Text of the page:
Brexit looks imminent, and what it will mean specifically for businesses in the UK is uncertain at this point. There is no doubt however that there will be major upheaval that will impact nearly every business of any size selling their products and services in the country or to any other country in the EU.
For small businesses that have very delicate business ecosystems, navigating Brexit correctly can mean the difference between survival and extinction.
If you own a small business in the UK, you are no doubt nervous about what you should be doing to prepare yourself for the changes that Brexit will bring. Here are five ways you can prepare your company for Brexit.
- Do a Brexit Audit of Your Company
A Brexit audit is where you examine all key areas and departments of your company to determine which of them will be affected by Brexit. A thorough auditing is required and when you find any areas where you are uncertain consult an expert such as an attorney who is familiar with the coming changes in law to assist you. There are also consultants who can help with nearly every area you will be affected. For example, in terms of your business’s healthcare coverage, you should work with a provider that can assist you with any issues related to Brexit. Using experts like this helps you to prepare your business for any eventuality.
- Do Some forward Planning
Work out what resources you will need after Brexit and what your company would need to acquire those resources. Are they easily available to you? Would you need more resources including cash to acquire them? Understanding what you need when looking into the future can get you to do the proper forward planning that can prepare your business for the coming changes.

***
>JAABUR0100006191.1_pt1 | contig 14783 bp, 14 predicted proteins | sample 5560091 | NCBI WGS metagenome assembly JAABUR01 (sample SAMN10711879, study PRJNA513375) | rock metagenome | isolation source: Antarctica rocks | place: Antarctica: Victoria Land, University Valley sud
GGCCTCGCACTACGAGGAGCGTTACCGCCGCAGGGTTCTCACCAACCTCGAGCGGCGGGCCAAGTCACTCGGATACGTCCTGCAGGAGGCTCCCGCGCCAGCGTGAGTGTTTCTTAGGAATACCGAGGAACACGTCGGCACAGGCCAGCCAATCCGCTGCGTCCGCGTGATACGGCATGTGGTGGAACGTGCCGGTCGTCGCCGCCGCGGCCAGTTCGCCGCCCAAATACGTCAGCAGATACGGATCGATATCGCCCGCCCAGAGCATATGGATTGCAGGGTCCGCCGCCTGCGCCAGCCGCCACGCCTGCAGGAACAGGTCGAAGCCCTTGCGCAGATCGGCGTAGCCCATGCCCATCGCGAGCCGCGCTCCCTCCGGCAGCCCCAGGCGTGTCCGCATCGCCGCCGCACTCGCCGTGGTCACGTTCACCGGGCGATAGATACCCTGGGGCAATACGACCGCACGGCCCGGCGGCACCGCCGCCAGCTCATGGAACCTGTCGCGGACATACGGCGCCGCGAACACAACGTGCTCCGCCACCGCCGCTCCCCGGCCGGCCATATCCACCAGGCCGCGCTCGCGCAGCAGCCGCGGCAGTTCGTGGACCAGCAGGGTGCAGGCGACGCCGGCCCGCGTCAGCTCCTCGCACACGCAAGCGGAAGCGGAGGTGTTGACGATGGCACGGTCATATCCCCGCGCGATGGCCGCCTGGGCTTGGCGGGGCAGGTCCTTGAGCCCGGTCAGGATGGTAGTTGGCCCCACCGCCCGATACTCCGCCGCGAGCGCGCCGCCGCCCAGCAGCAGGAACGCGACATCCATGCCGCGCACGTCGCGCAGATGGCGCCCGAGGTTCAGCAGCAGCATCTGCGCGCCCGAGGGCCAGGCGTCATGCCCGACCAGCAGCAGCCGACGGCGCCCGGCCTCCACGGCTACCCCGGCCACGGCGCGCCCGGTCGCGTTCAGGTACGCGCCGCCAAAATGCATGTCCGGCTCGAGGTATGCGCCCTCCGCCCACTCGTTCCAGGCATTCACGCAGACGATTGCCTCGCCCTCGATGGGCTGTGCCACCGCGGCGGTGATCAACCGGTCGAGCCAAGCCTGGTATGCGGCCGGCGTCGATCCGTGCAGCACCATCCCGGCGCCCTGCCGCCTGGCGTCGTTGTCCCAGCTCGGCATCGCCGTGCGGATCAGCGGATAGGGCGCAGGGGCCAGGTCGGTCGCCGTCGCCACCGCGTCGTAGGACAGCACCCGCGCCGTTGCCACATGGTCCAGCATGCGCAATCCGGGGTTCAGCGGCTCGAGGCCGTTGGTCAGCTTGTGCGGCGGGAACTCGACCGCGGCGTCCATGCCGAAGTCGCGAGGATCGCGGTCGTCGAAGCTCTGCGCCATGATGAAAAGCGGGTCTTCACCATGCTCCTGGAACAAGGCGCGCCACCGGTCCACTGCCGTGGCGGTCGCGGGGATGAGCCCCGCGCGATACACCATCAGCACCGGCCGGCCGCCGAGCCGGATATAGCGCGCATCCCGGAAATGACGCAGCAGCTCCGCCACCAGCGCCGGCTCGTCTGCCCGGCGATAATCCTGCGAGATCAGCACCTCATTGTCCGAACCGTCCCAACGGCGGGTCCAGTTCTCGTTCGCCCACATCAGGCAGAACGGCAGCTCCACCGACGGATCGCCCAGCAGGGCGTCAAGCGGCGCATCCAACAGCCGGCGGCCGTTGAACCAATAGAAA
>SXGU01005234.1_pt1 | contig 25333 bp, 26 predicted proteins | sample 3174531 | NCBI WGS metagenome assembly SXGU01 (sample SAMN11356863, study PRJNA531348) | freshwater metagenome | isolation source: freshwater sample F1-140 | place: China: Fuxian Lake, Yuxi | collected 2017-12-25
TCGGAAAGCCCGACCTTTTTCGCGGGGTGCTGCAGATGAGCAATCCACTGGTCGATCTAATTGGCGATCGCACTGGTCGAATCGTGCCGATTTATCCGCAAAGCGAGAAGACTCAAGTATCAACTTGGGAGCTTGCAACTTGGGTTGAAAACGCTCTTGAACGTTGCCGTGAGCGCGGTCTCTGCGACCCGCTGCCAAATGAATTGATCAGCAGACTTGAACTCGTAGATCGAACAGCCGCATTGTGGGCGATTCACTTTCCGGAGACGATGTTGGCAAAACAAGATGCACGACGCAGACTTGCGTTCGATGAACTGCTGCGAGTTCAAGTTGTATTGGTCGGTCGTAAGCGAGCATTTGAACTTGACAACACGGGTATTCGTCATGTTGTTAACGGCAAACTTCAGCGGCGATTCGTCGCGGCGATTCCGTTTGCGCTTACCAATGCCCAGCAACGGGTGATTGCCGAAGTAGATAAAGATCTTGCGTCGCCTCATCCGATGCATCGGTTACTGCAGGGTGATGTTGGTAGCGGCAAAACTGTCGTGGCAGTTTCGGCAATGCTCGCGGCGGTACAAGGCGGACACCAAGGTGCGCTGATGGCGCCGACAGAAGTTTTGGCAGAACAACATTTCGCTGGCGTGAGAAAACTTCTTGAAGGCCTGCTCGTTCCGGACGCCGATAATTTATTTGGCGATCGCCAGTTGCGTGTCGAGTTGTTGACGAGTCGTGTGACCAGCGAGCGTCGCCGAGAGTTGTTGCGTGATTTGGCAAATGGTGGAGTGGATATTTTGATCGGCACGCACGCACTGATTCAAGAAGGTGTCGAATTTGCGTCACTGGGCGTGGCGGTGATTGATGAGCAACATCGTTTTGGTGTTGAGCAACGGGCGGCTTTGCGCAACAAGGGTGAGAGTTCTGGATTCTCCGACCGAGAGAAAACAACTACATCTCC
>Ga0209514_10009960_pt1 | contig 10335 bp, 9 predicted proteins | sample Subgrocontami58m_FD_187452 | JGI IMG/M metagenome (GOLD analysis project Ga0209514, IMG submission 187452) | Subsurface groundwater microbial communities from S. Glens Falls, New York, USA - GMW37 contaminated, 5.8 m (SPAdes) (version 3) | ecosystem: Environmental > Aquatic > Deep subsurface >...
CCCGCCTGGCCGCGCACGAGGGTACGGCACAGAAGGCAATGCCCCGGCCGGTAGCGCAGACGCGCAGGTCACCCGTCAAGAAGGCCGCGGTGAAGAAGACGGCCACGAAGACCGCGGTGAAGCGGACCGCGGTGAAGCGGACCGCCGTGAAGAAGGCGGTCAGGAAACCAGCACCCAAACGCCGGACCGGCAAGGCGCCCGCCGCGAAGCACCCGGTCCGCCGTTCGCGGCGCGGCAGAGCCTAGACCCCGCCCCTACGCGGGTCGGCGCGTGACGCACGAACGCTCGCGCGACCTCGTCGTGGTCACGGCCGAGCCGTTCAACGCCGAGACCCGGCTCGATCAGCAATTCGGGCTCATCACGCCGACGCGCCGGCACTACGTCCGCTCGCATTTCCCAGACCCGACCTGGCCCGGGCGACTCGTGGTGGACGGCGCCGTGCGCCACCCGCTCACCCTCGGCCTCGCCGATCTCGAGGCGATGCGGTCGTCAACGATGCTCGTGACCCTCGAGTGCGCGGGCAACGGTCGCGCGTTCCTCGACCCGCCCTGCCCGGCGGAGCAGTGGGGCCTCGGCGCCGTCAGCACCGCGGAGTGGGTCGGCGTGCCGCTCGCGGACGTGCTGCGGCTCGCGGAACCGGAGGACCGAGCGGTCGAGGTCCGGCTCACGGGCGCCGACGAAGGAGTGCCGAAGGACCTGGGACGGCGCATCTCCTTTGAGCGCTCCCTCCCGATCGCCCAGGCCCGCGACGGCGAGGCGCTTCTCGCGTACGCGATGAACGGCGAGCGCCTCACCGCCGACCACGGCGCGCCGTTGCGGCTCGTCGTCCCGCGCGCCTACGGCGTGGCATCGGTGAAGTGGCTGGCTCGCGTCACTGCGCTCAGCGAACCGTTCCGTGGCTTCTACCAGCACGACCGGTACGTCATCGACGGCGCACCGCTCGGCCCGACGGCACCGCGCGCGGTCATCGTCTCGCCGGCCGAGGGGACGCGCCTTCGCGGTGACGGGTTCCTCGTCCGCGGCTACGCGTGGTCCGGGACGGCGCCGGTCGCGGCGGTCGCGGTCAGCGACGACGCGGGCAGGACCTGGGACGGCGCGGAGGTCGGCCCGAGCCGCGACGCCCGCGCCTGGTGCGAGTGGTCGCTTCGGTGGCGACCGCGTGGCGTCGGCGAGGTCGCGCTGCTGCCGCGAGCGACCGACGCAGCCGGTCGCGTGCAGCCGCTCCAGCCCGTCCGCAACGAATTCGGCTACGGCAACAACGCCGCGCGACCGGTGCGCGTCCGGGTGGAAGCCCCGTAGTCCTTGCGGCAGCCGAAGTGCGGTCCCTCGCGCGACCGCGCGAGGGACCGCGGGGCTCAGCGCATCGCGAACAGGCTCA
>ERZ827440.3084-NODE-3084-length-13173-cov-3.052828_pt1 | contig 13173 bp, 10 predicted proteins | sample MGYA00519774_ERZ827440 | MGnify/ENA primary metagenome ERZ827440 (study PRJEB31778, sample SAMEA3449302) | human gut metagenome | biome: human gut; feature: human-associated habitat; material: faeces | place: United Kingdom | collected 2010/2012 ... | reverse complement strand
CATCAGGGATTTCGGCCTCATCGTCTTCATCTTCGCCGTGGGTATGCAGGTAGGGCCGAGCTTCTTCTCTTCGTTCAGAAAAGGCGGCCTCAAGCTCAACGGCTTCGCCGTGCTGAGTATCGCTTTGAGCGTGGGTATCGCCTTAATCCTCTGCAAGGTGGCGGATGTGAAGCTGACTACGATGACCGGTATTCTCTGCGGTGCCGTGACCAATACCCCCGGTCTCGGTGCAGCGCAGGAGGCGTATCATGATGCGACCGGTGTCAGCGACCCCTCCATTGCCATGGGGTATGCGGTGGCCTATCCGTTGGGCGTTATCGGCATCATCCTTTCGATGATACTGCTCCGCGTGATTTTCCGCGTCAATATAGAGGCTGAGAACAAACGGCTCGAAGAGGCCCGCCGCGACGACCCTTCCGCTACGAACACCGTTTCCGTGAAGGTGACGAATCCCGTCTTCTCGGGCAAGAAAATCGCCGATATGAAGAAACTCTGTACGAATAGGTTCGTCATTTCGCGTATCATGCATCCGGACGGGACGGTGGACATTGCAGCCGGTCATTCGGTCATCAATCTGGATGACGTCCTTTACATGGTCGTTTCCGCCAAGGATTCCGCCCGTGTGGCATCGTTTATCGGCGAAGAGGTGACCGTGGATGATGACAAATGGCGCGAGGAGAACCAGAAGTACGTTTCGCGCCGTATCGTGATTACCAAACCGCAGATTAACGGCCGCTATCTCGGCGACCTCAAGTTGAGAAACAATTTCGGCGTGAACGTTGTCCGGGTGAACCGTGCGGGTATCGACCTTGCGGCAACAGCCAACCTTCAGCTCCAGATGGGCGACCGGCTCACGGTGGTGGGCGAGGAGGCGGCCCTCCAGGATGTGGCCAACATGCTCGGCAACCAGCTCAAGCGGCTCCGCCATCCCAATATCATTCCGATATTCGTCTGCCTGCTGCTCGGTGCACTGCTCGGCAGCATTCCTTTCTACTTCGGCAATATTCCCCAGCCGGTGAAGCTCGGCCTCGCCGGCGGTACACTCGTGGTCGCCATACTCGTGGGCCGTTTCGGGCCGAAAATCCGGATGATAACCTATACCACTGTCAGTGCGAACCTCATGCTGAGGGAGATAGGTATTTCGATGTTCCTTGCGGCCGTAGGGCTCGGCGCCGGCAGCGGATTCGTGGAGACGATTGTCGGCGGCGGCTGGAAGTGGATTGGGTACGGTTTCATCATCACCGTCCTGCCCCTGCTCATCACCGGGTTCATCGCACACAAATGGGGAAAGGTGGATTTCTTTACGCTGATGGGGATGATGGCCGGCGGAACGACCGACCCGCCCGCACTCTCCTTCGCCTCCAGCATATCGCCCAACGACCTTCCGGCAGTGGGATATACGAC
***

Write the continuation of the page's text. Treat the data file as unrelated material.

- Be Prepared to be Nimble
There is a good chance that laws will change and be rewritten once the full impact of Brexit is realised. The UK has made projections about what they believe will occur to businesses in the country, but as with most projections these will likely not reflect the real world. For this reason, you need to be prepared to make some quick changes at your company. The problem is you cannot anticipate today where changes will need to be made. With this in mind, do all you can to make shorter term contracts in the areas of employment, supply chains and anything to do with contractual commitments.
- Review All Contracts
Your agreements with suppliers and customers will likely need to be amended if they operate outside of the UK. Start these conversations now so each side has time to work through any issues that become pertinent. Let suppliers and customers know that your company will likely need some flexibility going forward and you will work directly with them to make sure things stay focused on a beneficial relationship.
- Reclassify Your EU Employees
If your company has employees from the EU and you plan to continue to have them working for you after Brexit, they will need to be reclassified. Each employee needs to apply for a ‘settled status’ which requires paperwork. Work alongside a knowledgeable employment attorney to make sure that you are covered legally.
Take these precautions and any others that are relevant to your particular business and industry, and you will be best prepared for Brexit.